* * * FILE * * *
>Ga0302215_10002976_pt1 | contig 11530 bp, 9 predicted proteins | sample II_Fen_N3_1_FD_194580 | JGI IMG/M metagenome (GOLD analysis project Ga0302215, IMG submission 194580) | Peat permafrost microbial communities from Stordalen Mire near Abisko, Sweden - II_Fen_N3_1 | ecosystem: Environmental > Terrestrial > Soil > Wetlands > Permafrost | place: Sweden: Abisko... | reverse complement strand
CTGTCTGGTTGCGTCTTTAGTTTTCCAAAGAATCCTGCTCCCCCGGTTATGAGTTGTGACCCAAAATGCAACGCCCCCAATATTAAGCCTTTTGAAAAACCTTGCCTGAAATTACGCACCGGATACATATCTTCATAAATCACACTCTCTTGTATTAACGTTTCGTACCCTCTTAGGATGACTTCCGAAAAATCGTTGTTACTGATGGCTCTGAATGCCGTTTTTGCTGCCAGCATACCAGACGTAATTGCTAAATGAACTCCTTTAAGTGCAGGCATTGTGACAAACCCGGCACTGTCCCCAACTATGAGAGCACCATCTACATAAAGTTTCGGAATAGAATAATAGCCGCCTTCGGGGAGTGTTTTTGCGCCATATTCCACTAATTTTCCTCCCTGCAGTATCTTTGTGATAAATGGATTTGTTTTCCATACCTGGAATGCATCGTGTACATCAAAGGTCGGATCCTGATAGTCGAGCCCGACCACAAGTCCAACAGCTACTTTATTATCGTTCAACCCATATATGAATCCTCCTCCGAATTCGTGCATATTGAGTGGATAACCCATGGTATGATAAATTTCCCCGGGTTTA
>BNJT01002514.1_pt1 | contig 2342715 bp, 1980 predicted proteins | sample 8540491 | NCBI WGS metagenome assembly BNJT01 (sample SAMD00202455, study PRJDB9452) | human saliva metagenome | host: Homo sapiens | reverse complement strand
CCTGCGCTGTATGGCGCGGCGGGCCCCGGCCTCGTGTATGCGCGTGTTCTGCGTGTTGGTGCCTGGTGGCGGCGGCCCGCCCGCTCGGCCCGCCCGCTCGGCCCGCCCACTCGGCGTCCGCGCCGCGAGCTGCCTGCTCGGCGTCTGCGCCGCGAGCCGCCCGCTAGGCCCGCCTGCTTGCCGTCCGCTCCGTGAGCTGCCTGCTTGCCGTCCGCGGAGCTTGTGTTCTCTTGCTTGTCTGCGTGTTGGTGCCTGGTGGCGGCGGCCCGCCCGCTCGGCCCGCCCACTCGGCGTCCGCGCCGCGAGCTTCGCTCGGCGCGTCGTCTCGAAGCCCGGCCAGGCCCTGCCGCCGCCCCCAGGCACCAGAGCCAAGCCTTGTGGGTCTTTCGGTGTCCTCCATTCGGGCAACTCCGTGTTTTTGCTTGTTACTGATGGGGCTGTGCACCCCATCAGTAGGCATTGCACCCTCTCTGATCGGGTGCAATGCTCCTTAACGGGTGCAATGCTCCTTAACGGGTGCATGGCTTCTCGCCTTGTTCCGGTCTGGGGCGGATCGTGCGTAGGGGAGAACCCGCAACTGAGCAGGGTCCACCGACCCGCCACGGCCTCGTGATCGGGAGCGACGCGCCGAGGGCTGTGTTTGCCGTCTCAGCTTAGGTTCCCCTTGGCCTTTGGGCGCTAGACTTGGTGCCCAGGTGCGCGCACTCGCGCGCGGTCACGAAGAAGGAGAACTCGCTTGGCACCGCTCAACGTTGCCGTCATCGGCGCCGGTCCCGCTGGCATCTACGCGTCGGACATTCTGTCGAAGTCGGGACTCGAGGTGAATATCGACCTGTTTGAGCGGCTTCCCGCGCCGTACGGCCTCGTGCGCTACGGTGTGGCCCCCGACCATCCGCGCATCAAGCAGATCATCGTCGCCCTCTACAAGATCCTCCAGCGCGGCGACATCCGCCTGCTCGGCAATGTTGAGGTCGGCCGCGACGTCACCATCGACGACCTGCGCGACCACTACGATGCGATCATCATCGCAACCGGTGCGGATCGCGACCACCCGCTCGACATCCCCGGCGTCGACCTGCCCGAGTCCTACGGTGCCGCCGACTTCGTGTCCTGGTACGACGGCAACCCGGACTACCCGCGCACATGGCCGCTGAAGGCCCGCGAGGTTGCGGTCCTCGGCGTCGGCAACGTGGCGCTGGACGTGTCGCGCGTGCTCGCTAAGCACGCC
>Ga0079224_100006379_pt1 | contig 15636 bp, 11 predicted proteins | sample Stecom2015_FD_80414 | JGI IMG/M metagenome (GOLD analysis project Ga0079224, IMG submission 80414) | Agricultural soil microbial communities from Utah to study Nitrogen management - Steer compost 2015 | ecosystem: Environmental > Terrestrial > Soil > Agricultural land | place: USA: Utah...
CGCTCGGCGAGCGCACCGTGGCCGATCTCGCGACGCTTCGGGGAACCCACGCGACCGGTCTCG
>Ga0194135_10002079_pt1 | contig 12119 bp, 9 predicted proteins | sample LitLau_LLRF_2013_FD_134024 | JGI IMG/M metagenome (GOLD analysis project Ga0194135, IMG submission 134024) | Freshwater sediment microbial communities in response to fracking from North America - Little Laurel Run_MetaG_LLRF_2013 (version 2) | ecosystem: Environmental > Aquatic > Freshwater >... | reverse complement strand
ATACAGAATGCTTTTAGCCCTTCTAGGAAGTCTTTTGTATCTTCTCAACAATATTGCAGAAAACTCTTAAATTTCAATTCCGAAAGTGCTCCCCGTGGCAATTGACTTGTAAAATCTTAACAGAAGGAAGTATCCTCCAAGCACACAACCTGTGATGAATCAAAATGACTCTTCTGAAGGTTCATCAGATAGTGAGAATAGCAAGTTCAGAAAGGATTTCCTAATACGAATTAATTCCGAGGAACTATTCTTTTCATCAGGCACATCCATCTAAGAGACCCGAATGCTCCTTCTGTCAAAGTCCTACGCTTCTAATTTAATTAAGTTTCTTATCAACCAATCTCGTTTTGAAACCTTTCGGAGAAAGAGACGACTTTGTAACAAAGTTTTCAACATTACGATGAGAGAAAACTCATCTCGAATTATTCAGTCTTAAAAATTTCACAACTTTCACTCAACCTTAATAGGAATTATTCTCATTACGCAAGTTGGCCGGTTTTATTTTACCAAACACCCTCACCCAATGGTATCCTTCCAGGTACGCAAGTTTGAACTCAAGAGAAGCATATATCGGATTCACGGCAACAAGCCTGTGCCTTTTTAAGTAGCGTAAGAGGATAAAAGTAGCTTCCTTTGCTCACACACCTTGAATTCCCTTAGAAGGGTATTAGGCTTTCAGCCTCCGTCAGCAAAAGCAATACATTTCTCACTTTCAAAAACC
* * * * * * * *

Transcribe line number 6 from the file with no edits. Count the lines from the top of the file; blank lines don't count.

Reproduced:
CGCTCGGCGAGCGCACCGTGGCCGATCTCGCGACGCTTCGGGGAACCCACGCGACCGGTCTCG